I too worry about this. I see so many of the interesting patents in software are simply: The naive approach is exponential. The greedy approach does not work. Let me throw dynamic programing/divide and conquer/linear programming at it, oh look the complexity is now tenable. Let me go and patent that. Any CS student after a good algorithms course could do this. Then there are all the patents that are cordic, fft, dct, numerical approximations, linear algebra, etc, textbook stuff.

    • No reason to panic - this is the usual /. patent propaganda machine running hot. The ruling is in line with the ruling practice of the BGH of the last 15 years at least. Nothing will change regarding software patents in Germany - they have always been possible, as long as the software in question deals with a technical matter within or external to the computer the software is running on.
  • shit, I think I have to puke now.

  • The Courts (Score:4, Insightful)

    by ObsessiveMathsFreak (773371) <obsessivemathsfreak.eircom@net> on Thursday May 20, 2010 @11:28AM (#32280004) Homepage Journal

    People need to understand that in most western countries, the judiciary is a kind of priesthood utterly divorced from reality or common sense. What matters to lawyers and judges are not concepts like "justice", "equity" or "reason". What matters to them is the written rule of the law, and how it is best spun into ways that benefit both the priesthood and its patrons--the wealthy and powerful. The courts have no interest in the effects of their judgements. They have interest only in which lawyers arguments were more pleasing in the eyes of legal dogma.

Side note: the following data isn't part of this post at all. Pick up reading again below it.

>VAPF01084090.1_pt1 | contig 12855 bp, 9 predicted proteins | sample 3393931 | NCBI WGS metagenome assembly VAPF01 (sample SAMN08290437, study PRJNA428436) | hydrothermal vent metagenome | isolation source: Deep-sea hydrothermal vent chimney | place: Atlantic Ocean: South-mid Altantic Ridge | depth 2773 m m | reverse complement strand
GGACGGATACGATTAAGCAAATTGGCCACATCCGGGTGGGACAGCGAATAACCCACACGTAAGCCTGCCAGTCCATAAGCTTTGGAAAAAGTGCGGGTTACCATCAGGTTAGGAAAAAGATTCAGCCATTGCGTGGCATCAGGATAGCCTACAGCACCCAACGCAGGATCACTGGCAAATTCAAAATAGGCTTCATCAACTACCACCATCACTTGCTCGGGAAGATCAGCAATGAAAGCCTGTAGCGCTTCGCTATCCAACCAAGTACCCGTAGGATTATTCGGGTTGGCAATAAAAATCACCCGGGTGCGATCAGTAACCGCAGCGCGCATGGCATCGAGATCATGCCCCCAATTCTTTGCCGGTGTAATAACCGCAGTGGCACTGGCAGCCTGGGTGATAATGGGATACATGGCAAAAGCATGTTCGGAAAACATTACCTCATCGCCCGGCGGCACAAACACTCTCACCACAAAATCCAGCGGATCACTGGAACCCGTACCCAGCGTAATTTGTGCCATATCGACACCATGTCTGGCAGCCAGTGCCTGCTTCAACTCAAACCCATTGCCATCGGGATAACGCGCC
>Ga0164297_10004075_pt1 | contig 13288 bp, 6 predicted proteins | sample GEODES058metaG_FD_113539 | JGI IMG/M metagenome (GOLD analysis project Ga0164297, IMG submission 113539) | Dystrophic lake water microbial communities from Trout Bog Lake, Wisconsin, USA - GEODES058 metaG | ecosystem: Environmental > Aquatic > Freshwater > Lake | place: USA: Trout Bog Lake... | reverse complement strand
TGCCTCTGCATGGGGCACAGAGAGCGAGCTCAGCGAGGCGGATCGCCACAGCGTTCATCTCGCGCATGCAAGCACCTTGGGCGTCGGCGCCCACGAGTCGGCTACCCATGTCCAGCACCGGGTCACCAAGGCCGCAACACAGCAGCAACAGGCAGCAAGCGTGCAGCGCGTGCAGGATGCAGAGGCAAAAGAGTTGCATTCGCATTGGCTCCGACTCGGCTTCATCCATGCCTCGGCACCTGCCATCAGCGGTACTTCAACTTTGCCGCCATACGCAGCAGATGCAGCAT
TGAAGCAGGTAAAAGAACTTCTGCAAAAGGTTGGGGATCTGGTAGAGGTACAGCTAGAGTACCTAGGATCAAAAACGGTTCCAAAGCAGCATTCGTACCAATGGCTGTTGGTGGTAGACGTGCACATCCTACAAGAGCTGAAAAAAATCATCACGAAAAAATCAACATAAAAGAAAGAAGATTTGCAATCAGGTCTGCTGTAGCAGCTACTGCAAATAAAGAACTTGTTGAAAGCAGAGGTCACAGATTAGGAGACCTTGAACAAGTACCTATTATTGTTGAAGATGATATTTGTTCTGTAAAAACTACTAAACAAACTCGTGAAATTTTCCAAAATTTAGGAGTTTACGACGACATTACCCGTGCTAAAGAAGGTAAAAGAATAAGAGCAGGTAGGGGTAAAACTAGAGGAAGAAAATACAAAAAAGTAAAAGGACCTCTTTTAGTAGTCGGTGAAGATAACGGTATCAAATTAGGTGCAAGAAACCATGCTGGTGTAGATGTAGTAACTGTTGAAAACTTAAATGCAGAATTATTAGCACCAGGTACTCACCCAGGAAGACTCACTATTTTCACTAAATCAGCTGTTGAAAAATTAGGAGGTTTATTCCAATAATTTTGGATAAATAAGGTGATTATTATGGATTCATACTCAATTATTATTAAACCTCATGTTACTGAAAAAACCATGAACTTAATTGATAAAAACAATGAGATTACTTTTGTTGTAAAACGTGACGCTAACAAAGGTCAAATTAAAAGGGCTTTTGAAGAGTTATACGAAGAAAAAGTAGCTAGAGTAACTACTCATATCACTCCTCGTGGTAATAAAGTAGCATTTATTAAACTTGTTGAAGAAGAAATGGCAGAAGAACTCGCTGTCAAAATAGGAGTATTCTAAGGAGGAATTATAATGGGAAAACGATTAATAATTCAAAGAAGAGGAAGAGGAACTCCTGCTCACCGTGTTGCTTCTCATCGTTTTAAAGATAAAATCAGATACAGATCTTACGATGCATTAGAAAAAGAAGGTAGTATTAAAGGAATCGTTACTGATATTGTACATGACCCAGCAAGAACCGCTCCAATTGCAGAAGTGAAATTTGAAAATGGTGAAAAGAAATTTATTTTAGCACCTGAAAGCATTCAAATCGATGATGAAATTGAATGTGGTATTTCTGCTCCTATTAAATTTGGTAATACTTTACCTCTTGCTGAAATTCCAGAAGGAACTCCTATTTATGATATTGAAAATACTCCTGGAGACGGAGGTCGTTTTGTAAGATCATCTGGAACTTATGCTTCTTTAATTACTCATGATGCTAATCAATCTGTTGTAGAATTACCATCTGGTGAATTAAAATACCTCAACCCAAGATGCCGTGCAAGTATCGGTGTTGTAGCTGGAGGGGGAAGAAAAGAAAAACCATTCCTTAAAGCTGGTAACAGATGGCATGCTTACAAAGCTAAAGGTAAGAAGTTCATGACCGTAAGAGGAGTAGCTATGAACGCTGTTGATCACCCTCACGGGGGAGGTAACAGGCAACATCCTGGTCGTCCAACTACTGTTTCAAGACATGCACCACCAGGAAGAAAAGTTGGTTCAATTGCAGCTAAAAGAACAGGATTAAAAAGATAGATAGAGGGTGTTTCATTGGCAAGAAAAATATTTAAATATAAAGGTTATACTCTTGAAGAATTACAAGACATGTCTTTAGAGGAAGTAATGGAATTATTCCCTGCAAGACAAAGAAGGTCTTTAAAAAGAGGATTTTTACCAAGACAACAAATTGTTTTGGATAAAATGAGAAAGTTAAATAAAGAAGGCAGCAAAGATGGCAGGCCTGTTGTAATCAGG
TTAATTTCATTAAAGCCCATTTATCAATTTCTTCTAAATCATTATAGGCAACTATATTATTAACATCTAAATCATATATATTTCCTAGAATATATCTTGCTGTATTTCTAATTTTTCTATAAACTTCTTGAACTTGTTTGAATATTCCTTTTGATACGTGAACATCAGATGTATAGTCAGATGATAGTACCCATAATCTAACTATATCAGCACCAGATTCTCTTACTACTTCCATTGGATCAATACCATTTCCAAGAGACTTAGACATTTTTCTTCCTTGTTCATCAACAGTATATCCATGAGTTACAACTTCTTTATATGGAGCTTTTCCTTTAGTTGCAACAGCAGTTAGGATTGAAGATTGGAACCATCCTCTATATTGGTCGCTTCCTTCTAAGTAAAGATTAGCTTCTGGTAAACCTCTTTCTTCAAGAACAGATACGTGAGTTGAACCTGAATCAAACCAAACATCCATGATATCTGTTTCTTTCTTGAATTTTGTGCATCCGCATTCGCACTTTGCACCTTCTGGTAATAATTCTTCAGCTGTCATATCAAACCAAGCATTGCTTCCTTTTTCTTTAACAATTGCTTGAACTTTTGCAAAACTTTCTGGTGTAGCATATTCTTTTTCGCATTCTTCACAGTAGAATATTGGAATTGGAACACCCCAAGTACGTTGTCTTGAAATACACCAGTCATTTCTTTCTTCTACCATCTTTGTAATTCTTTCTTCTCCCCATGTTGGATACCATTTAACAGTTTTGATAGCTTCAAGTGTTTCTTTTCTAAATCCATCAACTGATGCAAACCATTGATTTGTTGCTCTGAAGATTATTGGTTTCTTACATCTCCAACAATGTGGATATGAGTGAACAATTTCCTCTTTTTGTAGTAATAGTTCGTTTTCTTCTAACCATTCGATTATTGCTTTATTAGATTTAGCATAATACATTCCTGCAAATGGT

This is a very, very serious problem which has only gotten worse in recent decades. The fact that most politicians are drawn from this clique has only accelerated the utter divorce of the courts from reality. Decisions like these are symptomatic of a judicial system that has broken down at a basic level. There are more across the legal spectrum: lenient corporate fines, excessive tort compensation, stringent libel fines, patents in general, children being convicted of child sex abuse, the rollback of habeas corpus, excess cost of legal defence, battery, etc, etc. The court system is entirely broken.

    We live in an age of the misrule of law. If things get any worse, we'll be better off with no legal system at all.